Air Force Space Command Home page
Air Force Space Command Home page

Air Force Space Command

Commander in Chief: Gen. Ralph Eberhart

Air Force Space Command operates a worldwide Air Force satellite control network and constantly monitors the operation of satellites in orbit. The command is also responsible for launching and operating military satellites.

The Air Force command tracks and catalogues 8,000 man-made objects orbiting the earth. The objects can range in size from a baseball to large satellites and include everything from space junk to operational satellites. The command assists NASA in ensuring a safe path for space shuttles. It also operates the Global Positioning System and supports the military with navigation and weather information, missile warning, satellite communication, and intelligence.


U.S. Army Space Command Home page
U.S. Army Space Command Home page

U.S. Army Space Command

Commander: Lt. Gen. John Costello

The U.S. Army Space Command is charged with monitoring and protecting ground forces from theater ballistic missiles. It also operates the Defense Satellite Communications System.

The Army command operates joint tactical ground stations throughout the world to give support to American and allied troops. It plans and controls the use of the military's satellite communications systems. It also develops new space-based technology and functions as a component of the U.S. Space Command.


Naval Space Command Home page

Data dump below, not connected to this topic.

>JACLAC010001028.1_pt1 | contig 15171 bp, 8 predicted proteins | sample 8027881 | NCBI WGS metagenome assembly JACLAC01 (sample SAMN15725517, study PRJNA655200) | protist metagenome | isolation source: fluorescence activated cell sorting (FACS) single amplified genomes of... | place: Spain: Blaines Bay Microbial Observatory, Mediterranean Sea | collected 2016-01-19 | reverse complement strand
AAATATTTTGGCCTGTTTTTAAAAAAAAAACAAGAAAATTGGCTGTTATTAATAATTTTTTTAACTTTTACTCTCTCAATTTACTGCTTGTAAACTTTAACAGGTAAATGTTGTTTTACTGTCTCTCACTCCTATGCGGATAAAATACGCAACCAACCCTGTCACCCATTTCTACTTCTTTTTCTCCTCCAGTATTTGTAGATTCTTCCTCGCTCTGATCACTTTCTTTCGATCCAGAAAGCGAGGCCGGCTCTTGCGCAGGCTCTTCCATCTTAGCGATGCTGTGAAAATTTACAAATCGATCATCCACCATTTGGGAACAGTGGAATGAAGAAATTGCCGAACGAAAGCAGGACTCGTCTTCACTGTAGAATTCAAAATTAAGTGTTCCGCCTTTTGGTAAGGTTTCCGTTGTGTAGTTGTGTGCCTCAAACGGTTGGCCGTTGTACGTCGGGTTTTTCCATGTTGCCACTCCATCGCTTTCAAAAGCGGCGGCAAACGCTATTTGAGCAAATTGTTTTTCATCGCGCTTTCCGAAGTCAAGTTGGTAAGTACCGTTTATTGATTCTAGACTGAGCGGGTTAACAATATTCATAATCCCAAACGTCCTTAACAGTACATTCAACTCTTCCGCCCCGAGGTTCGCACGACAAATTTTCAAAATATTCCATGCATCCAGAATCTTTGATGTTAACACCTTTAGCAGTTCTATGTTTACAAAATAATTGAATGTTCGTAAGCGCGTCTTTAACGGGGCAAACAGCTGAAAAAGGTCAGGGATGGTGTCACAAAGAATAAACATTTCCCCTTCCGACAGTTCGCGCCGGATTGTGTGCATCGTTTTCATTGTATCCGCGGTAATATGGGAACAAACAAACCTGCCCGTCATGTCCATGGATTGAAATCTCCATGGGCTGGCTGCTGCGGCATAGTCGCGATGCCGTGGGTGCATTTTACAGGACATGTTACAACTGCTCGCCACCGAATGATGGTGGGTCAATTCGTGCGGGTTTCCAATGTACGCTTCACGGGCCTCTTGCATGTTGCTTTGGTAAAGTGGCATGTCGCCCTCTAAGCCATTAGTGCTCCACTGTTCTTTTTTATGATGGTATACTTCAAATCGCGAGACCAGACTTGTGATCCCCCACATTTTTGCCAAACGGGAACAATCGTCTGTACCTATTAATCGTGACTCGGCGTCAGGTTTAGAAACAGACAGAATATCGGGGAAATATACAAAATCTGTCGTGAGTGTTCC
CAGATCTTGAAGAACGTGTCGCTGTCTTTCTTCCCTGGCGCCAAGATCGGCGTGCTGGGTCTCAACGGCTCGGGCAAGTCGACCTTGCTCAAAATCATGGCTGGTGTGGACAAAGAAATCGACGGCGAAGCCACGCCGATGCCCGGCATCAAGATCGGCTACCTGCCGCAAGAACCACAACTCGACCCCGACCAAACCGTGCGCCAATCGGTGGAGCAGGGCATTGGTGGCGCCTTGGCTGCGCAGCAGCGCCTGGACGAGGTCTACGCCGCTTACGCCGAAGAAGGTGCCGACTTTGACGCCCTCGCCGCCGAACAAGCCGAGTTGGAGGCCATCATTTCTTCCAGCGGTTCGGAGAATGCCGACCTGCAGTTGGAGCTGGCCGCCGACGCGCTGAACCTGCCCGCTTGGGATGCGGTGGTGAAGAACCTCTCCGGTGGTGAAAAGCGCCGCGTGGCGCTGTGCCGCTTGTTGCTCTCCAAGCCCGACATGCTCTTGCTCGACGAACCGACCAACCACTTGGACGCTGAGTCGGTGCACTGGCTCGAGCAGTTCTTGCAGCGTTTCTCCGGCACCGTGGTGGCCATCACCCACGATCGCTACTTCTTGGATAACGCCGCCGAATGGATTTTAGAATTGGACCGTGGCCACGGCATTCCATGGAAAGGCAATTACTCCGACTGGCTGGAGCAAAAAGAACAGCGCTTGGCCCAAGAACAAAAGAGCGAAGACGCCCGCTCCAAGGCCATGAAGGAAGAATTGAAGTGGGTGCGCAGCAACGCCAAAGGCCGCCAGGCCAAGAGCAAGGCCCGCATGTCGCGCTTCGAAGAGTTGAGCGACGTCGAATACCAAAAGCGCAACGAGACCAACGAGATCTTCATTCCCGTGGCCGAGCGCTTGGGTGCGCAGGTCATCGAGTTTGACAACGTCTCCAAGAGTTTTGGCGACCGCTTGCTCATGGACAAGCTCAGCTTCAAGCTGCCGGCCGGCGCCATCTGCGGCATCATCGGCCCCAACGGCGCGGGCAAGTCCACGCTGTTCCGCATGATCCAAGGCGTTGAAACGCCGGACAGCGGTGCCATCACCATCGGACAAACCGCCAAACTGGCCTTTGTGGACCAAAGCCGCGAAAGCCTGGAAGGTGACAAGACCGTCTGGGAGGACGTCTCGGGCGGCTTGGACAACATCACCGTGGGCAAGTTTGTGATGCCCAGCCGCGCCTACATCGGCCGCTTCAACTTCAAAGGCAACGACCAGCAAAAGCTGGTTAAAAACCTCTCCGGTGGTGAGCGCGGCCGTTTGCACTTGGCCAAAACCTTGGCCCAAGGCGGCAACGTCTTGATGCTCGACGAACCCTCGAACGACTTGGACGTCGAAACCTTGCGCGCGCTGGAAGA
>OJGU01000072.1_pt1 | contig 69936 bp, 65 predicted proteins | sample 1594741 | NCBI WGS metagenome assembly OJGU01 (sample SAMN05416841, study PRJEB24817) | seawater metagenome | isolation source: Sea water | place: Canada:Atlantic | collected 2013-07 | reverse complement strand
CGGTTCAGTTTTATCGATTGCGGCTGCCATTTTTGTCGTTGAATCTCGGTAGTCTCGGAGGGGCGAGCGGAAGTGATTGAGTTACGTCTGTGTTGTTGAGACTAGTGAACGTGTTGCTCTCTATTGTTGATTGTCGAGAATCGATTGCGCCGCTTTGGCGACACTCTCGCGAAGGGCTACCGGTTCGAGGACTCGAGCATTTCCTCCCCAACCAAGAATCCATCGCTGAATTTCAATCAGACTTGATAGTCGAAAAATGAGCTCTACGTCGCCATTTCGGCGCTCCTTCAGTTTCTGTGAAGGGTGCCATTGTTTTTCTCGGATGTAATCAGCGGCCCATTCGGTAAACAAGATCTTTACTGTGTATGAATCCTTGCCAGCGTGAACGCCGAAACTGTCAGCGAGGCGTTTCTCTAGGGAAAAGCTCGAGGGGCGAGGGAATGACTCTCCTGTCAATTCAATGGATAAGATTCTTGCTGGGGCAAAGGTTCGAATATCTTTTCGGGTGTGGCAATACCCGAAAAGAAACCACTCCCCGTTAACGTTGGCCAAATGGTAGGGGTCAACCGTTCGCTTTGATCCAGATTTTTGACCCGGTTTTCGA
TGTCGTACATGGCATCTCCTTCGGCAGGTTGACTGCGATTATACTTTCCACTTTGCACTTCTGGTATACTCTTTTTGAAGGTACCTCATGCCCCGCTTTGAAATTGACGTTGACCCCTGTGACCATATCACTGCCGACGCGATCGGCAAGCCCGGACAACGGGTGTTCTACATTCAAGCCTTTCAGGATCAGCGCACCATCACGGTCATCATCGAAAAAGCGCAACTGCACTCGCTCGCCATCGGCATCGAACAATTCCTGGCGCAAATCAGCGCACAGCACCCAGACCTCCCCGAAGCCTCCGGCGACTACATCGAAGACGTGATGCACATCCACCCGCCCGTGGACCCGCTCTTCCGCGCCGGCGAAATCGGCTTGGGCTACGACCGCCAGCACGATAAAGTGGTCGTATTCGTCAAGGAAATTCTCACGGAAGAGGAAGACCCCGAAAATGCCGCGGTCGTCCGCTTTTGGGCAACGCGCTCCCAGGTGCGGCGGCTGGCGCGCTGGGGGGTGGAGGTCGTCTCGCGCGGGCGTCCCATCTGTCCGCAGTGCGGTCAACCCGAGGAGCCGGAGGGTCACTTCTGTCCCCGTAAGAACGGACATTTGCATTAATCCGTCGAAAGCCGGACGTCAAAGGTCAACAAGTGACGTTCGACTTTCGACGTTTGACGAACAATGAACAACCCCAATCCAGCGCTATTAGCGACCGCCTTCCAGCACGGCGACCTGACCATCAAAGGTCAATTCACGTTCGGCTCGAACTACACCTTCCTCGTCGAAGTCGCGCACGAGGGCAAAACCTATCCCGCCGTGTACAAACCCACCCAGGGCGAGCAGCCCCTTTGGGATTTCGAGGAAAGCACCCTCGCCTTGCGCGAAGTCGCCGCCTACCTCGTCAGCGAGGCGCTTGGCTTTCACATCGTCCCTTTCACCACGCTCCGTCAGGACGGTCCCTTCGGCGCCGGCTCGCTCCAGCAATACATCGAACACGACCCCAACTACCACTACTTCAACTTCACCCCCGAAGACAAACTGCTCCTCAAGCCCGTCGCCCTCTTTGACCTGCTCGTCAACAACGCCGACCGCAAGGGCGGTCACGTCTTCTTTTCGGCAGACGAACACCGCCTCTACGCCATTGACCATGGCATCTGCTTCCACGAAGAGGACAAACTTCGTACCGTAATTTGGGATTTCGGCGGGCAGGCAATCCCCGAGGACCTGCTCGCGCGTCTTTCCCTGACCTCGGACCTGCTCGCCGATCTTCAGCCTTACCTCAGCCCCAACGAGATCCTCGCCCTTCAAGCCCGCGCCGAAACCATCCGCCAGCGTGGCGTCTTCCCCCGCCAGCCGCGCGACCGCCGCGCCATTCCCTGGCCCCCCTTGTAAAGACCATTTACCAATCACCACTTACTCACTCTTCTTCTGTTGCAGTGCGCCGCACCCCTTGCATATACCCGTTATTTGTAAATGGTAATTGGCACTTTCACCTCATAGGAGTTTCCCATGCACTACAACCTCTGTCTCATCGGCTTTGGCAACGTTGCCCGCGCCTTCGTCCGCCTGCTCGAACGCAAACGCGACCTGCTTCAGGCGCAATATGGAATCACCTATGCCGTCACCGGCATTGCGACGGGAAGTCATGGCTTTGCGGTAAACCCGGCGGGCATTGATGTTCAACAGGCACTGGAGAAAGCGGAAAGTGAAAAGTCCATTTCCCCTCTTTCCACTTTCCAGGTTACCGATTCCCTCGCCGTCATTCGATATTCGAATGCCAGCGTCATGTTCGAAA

Naval Space Command Home page

Naval Space Command

Commander: Rear Admiral Pat Moneymaker

Naval Space Command serves as an alternate space control center for the U.S. Space Command in Cheyenne Mountain Air Force Base. It provides space-based support for Naval forces and the Marine Corps.

The Naval command's primary task is to provide space support to U.S. fleets and Marine units around the globe. Support includes warning ships of threats over the horizon as well as providing communication, and navigational and weather information. The Navy tracks and identifies all man-made objects in space and provides projections on where they will be at any given moment for 1,000 customers. It also monitors the space environment and informs owners and operators of U.S. and allied satellite systems of potential threats.


    Visitor Information
Cheyenne Mountain Air Station

Cheyenne Mountain Operations Center (CMOC) does not offer tours for the general public. In lieu of going inside Cheyenne Mountain, CMOC Public Affairs and Presentations offers a General Public Presentation (GPP). The GPP is a multi-media presentation that includes a brief history of Cheyenne Mountain, the facilities inside the mountain, and missions of CMOC.

Reservations can be made by calling the Cheyenne Mountain Public Affairs and Presentations Office at (719) 474-2238.

Getting there Interactive Map

From Colorado Springs, take Nevada Avenue south -- it will turn into Colorado Highway 115. From Colorado 115 take the Cheyenne Mountain Air Station exit and merge onto NORAD Road going westbound. Follow the road until you reach the visitor center.

Click on the map to the right to get more detailed directions from your starting point.

Phone: (719) 474-2238